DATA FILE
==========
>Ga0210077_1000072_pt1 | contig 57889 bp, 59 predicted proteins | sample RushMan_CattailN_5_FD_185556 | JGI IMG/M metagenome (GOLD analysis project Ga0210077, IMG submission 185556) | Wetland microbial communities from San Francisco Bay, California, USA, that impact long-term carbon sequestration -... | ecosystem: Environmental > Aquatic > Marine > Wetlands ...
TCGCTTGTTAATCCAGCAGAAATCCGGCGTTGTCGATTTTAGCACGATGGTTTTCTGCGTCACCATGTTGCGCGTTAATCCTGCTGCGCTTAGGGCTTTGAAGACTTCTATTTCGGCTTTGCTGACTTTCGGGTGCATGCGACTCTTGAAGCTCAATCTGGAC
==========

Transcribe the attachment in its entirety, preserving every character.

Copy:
>Ga0210077_1000072_pt1 | contig 57889 bp, 59 predicted proteins | sample RushMan_CattailN_5_FD_185556 | JGI IMG/M metagenome (GOLD analysis project Ga0210077, IMG submission 185556) | Wetland microbial communities from San Francisco Bay, California, USA, that impact long-term carbon sequestration -... | ecosystem: Environmental > Aquatic > Marine > Wetlands ...
TCGCTTGTTAATCCAGCAGAAATCCGGCGTTGTCGATTTTAGCACGATGGTTTTCTGCGTCACCATGTTGCGCGTTAATCCTGCTGCGCTTAGGGCTTTGAAGACTTCTATTTCGGCTTTGCTGACTTTCGGGTGCATGCGACTCTTGAAGCTCAATCTGGAC